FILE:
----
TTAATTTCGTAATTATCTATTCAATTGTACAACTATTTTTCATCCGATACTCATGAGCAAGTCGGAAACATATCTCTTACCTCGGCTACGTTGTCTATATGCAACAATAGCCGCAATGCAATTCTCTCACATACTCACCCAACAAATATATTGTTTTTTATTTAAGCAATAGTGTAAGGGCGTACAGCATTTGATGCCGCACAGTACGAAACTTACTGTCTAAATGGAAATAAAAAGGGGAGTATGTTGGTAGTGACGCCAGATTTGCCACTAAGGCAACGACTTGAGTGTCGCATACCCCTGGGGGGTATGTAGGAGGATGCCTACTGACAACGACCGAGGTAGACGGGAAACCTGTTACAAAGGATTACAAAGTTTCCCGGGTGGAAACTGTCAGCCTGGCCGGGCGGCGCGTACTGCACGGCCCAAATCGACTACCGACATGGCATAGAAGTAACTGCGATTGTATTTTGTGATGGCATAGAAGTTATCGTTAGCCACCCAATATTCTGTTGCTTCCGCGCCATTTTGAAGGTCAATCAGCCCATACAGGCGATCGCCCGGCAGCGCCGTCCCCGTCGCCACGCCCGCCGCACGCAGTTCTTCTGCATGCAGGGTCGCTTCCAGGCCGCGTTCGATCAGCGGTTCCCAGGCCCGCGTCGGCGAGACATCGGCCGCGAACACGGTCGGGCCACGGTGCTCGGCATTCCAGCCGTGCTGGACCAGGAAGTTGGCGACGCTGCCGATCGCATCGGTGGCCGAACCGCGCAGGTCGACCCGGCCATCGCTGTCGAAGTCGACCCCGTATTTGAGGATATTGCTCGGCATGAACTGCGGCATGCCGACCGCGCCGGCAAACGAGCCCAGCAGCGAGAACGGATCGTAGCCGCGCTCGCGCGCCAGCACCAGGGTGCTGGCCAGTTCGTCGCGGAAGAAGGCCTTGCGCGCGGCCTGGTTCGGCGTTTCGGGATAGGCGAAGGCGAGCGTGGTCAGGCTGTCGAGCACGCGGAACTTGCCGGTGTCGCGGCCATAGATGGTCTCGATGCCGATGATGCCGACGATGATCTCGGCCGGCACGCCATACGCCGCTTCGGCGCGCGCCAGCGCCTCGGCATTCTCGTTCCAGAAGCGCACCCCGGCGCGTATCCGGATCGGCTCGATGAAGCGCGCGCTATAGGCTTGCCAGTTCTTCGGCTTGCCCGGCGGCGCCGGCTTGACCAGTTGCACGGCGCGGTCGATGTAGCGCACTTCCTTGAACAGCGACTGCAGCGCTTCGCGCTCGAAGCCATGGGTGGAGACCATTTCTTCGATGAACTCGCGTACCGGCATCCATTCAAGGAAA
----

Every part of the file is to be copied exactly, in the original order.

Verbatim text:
TTAATTTCGTAATTATCTATTCAATTGTACAACTATTTTTCATCCGATACTCATGAGCAAGTCGGAAACATATCTCTTACCTCGGCTACGTTGTCTATATGCAACAATAGCCGCAATGCAATTCTCTCACATACTCACCCAACAAATATATTGTTTTTTATTTAAGCAATAGTGTAAGGGCGTACAGCATTTGATGCCGCACAGTACGAAACTTACTGTCTAAATGGAAATAAAAAGGGGAGTATGTTGGTAGTGACGCCAGATTTGCCACTAAGGCAACGACTTGAGTGTCGCATACCCCTGGGGGGTATGTAGGAGGATGCCTACTGACAACGACCGAGGTAGACGGGAAACCTGTTACAAAGGATTACAAAGTTTCCCGGGTGGAAACTGTCAGCCTGGCCGGGCGGCGCGTACTGCACGGCCCAAATCGACTACCGACATGGCATAGAAGTAACTGCGATTGTATTTTGTGATGGCATAGAAGTTATCGTTAGCCACCCAATATTCTGTTGCTTCCGCGCCATTTTGAAGGTCAATCAGCCCATACAGGCGATCGCCCGGCAGCGCCGTCCCCGTCGCCACGCCCGCCGCACGCAGTTCTTCTGCATGCAGGGTCGCTTCCAGGCCGCGTTCGATCAGCGGTTCCCAGGCCCGCGTCGGCGAGACATCGGCCGCGAACACGGTCGGGCCACGGTGCTCGGCATTCCAGCCGTGCTGGACCAGGAAGTTGGCGACGCTGCCGATCGCATCGGTGGCCGAACCGCGCAGGTCGACCCGGCCATCGCTGTCGAAGTCGACCCCGTATTTGAGGATATTGCTCGGCATGAACTGCGGCATGCCGACCGCGCCGGCAAACGAGCCCAGCAGCGAGAACGGATCGTAGCCGCGCTCGCGCGCCAGCACCAGGGTGCTGGCCAGTTCGTCGCGGAAGAAGGCCTTGCGCGCGGCCTGGTTCGGCGTTTCGGGATAGGCGAAGGCGAGCGTGGTCAGGCTGTCGAGCACGCGGAACTTGCCGGTGTCGCGGCCATAGATGGTCTCGATGCCGATGATGCCGACGATGATCTCGGCCGGCACGCCATACGCCGCTTCGGCGCGCGCCAGCGCCTCGGCATTCTCGTTCCAGAAGCGCACCCCGGCGCGTATCCGGATCGGCTCGATGAAGCGCGCGCTATAGGCTTGCCAGTTCTTCGGCTTGCCCGGCGGCGCCGGCTTGACCAGTTGCACGGCGCGGTCGATGTAGCGCACTTCCTTGAACAGCGACTGCAGCGCTTCGCGCTCGAAGCCATGGGTGGAGACCATTTCTTCGATGAACTCGCGTACCGGCATCCATTCAAGGAAA